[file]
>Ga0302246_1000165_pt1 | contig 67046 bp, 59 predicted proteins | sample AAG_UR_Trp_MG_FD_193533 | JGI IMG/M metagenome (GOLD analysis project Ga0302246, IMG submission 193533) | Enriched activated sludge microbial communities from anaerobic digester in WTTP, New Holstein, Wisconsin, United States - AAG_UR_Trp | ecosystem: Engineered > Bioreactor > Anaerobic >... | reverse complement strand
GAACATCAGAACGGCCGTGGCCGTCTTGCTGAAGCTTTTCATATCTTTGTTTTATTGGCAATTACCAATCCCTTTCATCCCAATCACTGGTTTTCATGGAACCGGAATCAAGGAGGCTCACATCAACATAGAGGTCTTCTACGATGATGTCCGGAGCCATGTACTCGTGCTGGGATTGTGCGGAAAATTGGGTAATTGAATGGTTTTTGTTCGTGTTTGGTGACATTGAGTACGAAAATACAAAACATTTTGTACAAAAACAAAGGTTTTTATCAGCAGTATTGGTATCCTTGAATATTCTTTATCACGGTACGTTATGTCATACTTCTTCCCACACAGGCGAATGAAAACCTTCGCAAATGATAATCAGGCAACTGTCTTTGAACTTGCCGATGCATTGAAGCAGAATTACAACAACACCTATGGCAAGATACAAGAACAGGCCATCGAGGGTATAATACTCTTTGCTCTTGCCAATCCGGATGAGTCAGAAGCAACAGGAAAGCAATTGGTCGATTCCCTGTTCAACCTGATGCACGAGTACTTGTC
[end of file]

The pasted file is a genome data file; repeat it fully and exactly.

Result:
>Ga0302246_1000165_pt1 | contig 67046 bp, 59 predicted proteins | sample AAG_UR_Trp_MG_FD_193533 | JGI IMG/M metagenome (GOLD analysis project Ga0302246, IMG submission 193533) | Enriched activated sludge microbial communities from anaerobic digester in WTTP, New Holstein, Wisconsin, United States - AAG_UR_Trp | ecosystem: Engineered > Bioreactor > Anaerobic >... | reverse complement strand
GAACATCAGAACGGCCGTGGCCGTCTTGCTGAAGCTTTTCATATCTTTGTTTTATTGGCAATTACCAATCCCTTTCATCCCAATCACTGGTTTTCATGGAACCGGAATCAAGGAGGCTCACATCAACATAGAGGTCTTCTACGATGATGTCCGGAGCCATGTACTCGTGCTGGGATTGTGCGGAAAATTGGGTAATTGAATGGTTTTTGTTCGTGTTTGGTGACATTGAGTACGAAAATACAAAACATTTTGTACAAAAACAAAGGTTTTTATCAGCAGTATTGGTATCCTTGAATATTCTTTATCACGGTACGTTATGTCATACTTCTTCCCACACAGGCGAATGAAAACCTTCGCAAATGATAATCAGGCAACTGTCTTTGAACTTGCCGATGCATTGAAGCAGAATTACAACAACACCTATGGCAAGATACAAGAACAGGCCATCGAGGGTATAATACTCTTTGCTCTTGCCAATCCGGATGAGTCAGAAGCAACAGGAAAGCAATTGGTCGATTCCCTGTTCAACCTGATGCACGAGTACTTGTC